Independent of tbe purchase of tbe automobile, and tbe other circumstances mentioned, tbe defendant is liable to tbe bank for payment of tbe overdraft by him. Tbe fact that tbe cashier bad promised to put a sum there to meet it, which was not done, does not affect tbe fact that tbe defendant has gotten $540 in money from tbe bank by tbe overdraft, and bis liability therefor. If tbe promise bad been carried out by tbe cashier actually putting tbe money of tbe bank to tbe credit of West, tbe cashier would have been guilty of embezzlement in applying $540 of tbe money entrusted to bis care and custody and converting it to bis own use, an offense for which tbe doors of tbe penitentiary would have swung open. As be failed to so place tbe money, either bis own or of tbe bank, it was simply a ease where tbe cashier promised, as any other person could have promised, to place a sum to tbe credit of tbe drawer of tbe *222check and did not do so. Tbe liability of tbe drawer to tbe bank is due to tbe fact tbat be bas gotten $540 of tbe bank’s money by means of an overdraft, for wbicb tbe drawer is responsible to tbe bank, and it was bis misfortune tbat be accepted tbe assurance of Blue tbat be would place tbat much money to bis credit.

West knew, as a matter of course, tbat tbe transaction in effect was tbat tbe cashier, without any authority from the bank, was to loan him $540 without any note or security given by him to tbe bank, and without payment of interest. He knew tbat tbe cashier bad no authority to make such transaction, and be sold tbe automobile to him for tbe sake of tbe profit in such sale, relying upon -the promise of Blue to place money in tbe bank to tbe defendant’s credit, wbicb promise tbe cashier did not keep. Tbe failure to do so was tbe loss of tbe defendant, and not tbe loss of tbe bank, for tbe cashier bad no authority to use tbe bank’s funds for bis own purposes. Even if, as cashier, be bad actually paid tbe check of tbe bank in tbe utmost good faith, it was none tbe less an overdraft, for wbicb West was indebted to tbe bank. Tbe cashier’s promise to West to make it good in no wise released West from payment of tbe overdraft when tbe cashier failed to place tbe money to tbe credit of tbe drawer. This case is almost identical with that of Grady v. Bank, ante, 158.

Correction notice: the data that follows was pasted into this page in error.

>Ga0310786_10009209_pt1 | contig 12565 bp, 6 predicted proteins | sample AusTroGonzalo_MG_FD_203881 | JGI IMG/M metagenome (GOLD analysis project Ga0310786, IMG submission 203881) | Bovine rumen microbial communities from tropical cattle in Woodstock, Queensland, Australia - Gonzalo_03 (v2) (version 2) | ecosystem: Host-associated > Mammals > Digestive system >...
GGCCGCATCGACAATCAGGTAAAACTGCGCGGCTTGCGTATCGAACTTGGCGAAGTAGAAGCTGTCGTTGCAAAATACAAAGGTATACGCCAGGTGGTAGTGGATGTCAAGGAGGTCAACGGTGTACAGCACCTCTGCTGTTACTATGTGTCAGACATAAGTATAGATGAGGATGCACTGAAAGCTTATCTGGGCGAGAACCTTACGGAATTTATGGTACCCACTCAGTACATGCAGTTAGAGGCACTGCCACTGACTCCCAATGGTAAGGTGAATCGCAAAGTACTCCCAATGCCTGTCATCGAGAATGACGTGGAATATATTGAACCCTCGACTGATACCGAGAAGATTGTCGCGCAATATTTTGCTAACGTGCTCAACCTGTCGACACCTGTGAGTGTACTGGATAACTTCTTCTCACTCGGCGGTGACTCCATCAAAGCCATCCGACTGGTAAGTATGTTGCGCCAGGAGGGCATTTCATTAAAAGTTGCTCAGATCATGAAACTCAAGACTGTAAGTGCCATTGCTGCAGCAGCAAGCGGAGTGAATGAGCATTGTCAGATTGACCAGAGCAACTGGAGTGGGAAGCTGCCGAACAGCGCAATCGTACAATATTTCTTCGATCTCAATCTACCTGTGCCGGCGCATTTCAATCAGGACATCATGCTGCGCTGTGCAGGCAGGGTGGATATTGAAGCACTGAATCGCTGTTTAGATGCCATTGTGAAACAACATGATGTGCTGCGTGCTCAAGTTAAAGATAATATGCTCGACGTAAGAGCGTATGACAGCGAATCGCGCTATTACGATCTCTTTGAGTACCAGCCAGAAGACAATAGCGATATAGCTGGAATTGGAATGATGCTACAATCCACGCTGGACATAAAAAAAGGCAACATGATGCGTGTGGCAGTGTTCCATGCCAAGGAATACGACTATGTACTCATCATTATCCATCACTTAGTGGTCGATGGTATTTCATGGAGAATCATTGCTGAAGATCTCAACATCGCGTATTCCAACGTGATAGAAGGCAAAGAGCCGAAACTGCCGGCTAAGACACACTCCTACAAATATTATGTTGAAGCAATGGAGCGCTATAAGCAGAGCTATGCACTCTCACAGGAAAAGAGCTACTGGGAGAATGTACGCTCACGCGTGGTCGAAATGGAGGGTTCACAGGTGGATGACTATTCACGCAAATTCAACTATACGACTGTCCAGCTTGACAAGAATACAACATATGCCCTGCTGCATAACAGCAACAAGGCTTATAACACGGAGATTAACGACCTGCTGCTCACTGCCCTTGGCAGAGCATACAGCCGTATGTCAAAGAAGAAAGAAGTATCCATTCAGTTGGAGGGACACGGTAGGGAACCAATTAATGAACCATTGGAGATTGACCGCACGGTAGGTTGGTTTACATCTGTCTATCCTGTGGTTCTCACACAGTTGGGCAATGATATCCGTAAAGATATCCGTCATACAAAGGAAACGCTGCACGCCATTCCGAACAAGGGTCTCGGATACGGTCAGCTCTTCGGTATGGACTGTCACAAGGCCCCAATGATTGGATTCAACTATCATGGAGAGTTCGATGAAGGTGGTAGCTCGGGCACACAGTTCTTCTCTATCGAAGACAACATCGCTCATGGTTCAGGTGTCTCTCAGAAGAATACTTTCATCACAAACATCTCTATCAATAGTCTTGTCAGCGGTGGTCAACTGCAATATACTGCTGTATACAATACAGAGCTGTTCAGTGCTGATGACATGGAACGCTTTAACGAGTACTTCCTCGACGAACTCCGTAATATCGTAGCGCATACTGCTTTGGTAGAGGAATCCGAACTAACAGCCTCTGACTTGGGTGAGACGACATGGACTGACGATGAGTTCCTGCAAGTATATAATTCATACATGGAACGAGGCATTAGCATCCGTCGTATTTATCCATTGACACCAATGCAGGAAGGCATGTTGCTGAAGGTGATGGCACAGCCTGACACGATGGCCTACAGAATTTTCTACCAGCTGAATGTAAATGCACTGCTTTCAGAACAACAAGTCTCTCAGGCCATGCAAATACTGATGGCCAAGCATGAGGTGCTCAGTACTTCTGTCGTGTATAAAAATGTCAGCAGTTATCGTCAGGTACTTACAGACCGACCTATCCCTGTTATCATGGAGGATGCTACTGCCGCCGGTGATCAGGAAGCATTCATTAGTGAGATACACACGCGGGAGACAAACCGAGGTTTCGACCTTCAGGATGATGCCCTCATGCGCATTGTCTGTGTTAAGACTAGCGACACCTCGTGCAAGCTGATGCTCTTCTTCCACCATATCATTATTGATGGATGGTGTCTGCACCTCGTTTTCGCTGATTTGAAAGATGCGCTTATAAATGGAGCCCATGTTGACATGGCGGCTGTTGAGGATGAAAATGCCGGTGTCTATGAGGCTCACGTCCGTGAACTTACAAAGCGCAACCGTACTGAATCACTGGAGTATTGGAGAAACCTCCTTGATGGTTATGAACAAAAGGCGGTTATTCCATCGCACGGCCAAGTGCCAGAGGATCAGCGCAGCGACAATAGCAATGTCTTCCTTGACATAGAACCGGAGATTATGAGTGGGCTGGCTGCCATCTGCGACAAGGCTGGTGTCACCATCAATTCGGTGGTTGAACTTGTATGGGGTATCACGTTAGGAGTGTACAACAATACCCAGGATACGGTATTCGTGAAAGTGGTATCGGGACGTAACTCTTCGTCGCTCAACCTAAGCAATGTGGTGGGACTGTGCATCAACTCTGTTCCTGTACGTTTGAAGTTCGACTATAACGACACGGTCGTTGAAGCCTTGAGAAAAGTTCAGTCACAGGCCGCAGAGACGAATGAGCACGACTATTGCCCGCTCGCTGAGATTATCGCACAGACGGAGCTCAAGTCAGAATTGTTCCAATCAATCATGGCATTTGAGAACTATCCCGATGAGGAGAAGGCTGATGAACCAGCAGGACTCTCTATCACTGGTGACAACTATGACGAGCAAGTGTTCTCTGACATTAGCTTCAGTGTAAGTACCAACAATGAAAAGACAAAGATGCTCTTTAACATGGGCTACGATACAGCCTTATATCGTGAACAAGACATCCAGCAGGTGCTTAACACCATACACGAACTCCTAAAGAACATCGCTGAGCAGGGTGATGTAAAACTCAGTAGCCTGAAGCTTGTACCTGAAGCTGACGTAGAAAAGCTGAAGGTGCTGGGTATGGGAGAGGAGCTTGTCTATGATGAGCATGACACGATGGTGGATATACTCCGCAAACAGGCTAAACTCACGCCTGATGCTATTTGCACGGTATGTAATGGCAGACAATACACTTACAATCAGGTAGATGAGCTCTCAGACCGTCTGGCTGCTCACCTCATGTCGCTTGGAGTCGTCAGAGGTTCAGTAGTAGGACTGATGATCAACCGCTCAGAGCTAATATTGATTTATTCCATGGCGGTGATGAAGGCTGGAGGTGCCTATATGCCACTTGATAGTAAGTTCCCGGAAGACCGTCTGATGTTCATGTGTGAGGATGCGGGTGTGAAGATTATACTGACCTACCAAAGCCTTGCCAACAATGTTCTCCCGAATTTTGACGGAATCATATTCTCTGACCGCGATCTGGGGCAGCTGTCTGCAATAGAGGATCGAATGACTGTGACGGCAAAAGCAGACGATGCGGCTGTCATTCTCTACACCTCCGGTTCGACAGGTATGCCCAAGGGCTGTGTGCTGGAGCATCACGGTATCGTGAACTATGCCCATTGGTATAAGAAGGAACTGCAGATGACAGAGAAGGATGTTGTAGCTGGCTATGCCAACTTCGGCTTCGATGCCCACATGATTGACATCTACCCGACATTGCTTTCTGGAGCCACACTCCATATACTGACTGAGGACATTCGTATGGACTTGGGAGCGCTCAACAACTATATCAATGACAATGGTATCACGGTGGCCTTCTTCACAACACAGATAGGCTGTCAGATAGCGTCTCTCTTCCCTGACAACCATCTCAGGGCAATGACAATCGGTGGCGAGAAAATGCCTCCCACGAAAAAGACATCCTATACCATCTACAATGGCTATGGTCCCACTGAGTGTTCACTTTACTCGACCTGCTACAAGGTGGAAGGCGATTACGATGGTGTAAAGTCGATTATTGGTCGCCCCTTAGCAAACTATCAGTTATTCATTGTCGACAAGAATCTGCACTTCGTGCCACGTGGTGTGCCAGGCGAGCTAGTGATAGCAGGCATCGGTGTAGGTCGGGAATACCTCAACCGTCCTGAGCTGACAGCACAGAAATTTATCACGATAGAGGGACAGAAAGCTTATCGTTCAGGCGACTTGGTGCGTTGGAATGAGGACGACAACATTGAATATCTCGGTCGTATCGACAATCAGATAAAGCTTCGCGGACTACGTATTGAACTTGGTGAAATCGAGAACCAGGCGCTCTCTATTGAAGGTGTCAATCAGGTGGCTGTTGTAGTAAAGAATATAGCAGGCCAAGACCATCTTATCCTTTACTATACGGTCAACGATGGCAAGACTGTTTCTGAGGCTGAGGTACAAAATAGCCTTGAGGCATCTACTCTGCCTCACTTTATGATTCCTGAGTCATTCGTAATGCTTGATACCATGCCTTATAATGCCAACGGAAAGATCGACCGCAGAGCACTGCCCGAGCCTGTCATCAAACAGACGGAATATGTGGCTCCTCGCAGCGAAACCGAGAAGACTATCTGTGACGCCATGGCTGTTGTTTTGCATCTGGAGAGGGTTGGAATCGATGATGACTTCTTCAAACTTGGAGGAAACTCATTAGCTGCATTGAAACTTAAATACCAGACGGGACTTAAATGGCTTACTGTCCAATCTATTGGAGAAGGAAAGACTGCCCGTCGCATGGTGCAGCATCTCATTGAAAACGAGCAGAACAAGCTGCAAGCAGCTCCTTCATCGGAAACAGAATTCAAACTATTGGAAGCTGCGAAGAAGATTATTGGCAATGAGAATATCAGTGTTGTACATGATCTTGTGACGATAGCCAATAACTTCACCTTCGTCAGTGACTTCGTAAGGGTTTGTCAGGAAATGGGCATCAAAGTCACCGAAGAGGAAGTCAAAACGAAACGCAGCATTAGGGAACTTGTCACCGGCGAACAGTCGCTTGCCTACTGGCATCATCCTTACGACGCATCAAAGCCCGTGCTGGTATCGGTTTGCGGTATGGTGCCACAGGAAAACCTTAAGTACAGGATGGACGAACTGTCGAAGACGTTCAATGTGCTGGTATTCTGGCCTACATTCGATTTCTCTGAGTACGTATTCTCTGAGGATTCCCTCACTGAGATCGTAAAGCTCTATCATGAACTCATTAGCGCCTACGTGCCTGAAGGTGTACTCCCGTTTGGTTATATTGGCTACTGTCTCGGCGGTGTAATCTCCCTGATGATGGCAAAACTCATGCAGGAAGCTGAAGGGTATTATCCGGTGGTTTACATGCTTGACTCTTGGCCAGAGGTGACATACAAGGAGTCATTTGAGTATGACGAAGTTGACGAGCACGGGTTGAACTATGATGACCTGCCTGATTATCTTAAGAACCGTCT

In Dowd v. Stephenson, 105 N. C., 467, tbe Court held tbat when tbe president of a bank authorized a transaction to pay debts due by himself, though with tbe knowledge of tbe cashier of tbe bank, it was no defense, tbe Court saying tbat tbe president and officers of tbe bank other than tbe directors, have no authority to appropriate its moneys. As said in tbat case; “Tbe defendant got tbe benefit of tbe bank’s money in a way not authorized or intended by it, and very certainly it can recover tbat money by proper action,” citing Moss on Banking, sec. 360, and cases.

Tbe agreement between tbe cashier, Blue, and tbe defendant West was a fraud upon tbe plaintiff bank, and it can recover tbe amount of an overdraft created as tbe result of such fraudulent agreement.

In Hier v. Miller, 68 Kansas, 258; S. c., 63 L. R. A., 952, it was held: “Tbe cashier of a bank bas no implied authority to pay bis individual debts by entering tbe amount of them as a credit upon tbe pass-book of bis creditor, who keeps an account with tbe bank, and permitting tbe creditor to exhaust such account by checks wbicb are paid, tbe bank having received nothing of value in tbe transaction. If tbe cashier of a bank, without actual authority to do so, should undertake to pay bis individual debts in tbe manner stated, tbe bank may recover of bis creditor tbe amount of money it paid out upon tbe faith of tbe unau-' tborized pass-book entries. Tbe fact tbat tbe cashier is personally in*223terested in a transaction of tbis character is sufficient to put the creditor upon inquiry as to the actual extent of the cashier’s powers.” In Cobe v. Hardware Co., 31 L. R. A. (N. S.), 1126, it was said: “Devlin and the cashier, acting in connivance with him, could no more appropriate the funds of the bank to pay the individual debts of Devlin without the sanction of the board of directors than could the cashier of the bank in the cited case, and it was incumbent upon the appellee, as it was upon the creditor in that ease, to inquire whether the officers of the bank were acting within the scope of their authority.”